Google continues to test and tweak the next major version of its mobile operating system, currently called Android Q, for which the Beta 5 release began rolling out to developers and testers nearly a month ago. The final release looms around the corner. In the meantime, the Android team hosted an Ask Me Anything (AMA) session on Reddit and revealed some interesting details, including a clarification on Android Q's new Desktop Mode.
Initially discovered as a hidden mode in the first public beta of Android Q, the Desktop Mode has been a point of intrigue and speculation. And up until now, it was not entirely clear what the purpose was or what the implications were for Android as a whole. Now we know.
"In [Android] Q AOSP ‘desktop mode’ is a developer option targeted for application developers. It allows them to test their apps in multi-display and freeform windowing mode environments. Previously there was no convenient way to test app behavior on a secondary display and with freely resizable windows on stock Android. This feature is not productized on its own and is not meant for regular users at the moment. Nevertheless, it is the baseline of Android platform for OEMs to innovate and make great products," the Android team said.
So at least for now, the upcoming Desktop Mode is primarily a handy testing ground for developers, and not intended for Android users at large. It will be interesting to see if that changes at some point, though, as Google left the door open for this mode to be a bigger part of Android.
What is also interesting is how Android Q will deal with manufacturers breaking apps running in the background for the sake of extending battery life. The user who brought up the topic in the AMA session noted that this practice "is an absolute support nightmare for both developers and users," and Google seems to agree.
"We acknowledge the issue and take it very seriously. We have been actively working with device manufacturers to fix their implementations and seen some positive outcomes... To help with the situation, we’ve added a CTS test in Android Q to ensure that an app is not killed upon being swiped from Recents," the Android team said.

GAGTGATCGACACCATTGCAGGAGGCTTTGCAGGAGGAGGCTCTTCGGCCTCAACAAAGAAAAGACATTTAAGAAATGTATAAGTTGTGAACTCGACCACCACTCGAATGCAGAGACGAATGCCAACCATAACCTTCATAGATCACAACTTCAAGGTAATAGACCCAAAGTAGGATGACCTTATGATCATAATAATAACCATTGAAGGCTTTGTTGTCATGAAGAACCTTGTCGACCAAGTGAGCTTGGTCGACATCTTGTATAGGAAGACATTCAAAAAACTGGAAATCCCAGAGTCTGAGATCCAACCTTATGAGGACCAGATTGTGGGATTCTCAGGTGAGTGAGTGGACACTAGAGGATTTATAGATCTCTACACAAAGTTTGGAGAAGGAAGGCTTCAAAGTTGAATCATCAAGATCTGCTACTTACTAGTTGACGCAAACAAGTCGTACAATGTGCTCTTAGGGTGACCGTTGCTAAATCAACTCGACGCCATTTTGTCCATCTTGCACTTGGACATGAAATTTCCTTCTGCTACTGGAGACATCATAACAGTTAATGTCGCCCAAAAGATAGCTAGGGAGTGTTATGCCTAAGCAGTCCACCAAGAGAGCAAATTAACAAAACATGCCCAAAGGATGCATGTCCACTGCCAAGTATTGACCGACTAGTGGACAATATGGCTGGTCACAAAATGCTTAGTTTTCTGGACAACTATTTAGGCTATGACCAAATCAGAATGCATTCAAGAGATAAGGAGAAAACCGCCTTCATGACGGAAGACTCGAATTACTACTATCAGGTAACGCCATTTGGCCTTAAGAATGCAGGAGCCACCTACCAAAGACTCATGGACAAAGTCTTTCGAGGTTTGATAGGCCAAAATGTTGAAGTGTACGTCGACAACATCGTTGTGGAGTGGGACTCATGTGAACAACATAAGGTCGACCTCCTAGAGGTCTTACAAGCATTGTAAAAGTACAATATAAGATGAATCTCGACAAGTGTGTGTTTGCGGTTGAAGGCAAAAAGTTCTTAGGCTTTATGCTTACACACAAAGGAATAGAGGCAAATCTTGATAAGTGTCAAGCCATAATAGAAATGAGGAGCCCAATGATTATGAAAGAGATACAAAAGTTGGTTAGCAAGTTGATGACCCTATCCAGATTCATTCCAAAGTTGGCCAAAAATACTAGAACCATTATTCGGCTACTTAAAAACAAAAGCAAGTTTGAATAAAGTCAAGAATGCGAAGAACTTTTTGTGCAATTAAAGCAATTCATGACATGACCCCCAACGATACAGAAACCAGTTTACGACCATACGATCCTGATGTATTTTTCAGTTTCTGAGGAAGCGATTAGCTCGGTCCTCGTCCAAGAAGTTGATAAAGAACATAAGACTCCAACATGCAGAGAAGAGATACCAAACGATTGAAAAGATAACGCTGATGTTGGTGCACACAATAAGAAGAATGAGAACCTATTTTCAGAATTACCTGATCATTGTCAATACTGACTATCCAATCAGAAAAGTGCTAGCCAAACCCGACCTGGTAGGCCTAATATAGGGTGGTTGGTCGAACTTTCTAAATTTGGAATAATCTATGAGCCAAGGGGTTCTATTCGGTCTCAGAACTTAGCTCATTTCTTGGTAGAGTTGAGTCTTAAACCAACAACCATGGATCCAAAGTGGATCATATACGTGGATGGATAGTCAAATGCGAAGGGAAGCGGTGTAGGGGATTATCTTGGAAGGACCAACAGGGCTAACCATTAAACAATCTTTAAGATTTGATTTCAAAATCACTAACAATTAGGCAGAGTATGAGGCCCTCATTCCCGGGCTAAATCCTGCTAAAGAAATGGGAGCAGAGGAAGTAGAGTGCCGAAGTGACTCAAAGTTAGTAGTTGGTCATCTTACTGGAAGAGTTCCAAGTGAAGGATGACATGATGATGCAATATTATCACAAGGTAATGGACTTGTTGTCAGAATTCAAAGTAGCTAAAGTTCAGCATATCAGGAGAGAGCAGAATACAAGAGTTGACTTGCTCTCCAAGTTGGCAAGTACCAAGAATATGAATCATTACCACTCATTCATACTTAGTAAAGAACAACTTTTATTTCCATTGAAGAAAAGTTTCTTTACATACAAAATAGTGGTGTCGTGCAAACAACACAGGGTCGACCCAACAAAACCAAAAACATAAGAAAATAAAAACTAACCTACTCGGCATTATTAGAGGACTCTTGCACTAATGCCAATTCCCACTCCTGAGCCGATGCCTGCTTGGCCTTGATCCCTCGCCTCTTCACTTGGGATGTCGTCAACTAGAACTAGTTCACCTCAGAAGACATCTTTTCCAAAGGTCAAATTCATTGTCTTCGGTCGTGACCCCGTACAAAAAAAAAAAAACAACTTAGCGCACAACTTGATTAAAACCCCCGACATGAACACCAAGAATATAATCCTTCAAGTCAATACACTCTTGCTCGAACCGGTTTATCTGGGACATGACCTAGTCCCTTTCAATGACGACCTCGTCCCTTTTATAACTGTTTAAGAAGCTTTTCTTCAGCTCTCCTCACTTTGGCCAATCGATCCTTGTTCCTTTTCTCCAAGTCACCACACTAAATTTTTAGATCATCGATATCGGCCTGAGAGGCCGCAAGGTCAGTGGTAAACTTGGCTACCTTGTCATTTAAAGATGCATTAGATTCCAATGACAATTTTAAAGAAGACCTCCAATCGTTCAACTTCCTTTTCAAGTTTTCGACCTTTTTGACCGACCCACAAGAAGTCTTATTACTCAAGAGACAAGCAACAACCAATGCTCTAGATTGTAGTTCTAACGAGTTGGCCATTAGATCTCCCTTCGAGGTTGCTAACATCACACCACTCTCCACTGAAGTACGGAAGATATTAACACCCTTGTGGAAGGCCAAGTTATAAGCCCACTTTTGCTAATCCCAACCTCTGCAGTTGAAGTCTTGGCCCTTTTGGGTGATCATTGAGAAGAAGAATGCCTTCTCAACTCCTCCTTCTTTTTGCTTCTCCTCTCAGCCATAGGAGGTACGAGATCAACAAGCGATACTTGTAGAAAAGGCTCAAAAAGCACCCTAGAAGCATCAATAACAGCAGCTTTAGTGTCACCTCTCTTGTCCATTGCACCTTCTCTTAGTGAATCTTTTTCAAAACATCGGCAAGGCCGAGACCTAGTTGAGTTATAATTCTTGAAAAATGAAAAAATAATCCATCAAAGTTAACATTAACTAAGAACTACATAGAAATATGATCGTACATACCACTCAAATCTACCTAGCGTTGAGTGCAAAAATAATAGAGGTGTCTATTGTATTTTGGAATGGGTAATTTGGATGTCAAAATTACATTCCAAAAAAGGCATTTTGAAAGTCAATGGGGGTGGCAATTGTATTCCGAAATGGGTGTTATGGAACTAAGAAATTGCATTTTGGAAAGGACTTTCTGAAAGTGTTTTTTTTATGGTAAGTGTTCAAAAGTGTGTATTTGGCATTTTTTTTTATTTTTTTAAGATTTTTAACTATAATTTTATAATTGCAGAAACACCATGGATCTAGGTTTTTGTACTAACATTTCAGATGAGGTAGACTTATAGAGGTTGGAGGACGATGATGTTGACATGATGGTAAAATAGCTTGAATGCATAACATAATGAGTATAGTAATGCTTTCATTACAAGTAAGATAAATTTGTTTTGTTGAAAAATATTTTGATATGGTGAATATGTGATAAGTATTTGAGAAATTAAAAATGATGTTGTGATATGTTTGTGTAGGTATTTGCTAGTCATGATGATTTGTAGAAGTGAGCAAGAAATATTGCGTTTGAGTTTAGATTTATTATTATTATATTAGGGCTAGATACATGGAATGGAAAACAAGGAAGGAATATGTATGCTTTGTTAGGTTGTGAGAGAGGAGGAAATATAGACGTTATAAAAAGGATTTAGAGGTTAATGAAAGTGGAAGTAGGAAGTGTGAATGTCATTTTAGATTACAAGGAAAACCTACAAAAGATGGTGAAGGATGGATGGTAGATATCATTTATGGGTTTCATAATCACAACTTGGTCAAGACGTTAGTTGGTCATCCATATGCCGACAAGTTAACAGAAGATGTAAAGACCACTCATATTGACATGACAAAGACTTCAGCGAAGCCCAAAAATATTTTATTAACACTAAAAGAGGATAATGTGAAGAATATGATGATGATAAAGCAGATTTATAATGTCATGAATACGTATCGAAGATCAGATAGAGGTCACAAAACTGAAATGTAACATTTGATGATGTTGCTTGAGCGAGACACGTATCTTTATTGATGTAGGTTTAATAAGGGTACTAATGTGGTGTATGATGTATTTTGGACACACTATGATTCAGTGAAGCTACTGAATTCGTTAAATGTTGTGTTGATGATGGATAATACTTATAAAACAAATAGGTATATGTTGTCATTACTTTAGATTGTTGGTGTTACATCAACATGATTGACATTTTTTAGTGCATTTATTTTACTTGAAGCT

One thing that is still not clear is if Android Q will make use of the Vulkan API for the UI.
"The team has been working on a Vulkan backend for Skia, the 2D renderer used by Android, but it is not enabled by default currently. The UI and Canvas still go through OpenGL ES," the Android team said.
Given the late state that Android Q finds itself in at this point, it is probably unlikely that this will change between now and the final release. However, it could materialize in a future update, assuming the Android team does not change course on this particular aspect of Android.
One of the concerns that has been raised with Android Q is the use of new dynamic logical partitions, and how that might affect custom ROMs. Part of the appeal of Android (among enthusiasts) is the level of customization it affords end users. That includes a thriving ROM community. Well, good news—they are not intended to block users from installing custom ROMs.
"Dynamic partitions are not meant to constrain what you can do with custom ROMs. They are simply a solution to the problem of fixed partition sizes and lack of a safe way to repartition devices on OTA. Prior to dynamic partitions, if an OEM made a mistake in sizing e.g. the system partition, then they would be constrained by that choice, making it practically impossible to upgrade a device after a certain point. Some OEMs do repartition their devices on OTA as a matter of practice, but this is a) not officially supported in Android, and b) changing the partition table is considered quite risky," the Android team explained.
"Dynamic partitions aim to alleviate the problem by introducing a level of indirection between the physical partition table and the OS sees. This in turn allows us to safely adjust partition sizes on OTA. As for custom ROMs, you should not be at all constrained any more than you are today with what you can do. Supporting custom ROMs is and continues to be something each individual OEM decides to enable," the Android team continued.
There is quite a bit more to digest from the AMA, from memory management improvements in Android Q to the anticipated system-wide dark mode that is coming. Hit the link the Via field below to read the AMA in its entirety.
As for Android Q's release to the public, no firm date has been set, but it is likely it will debut sometime this month.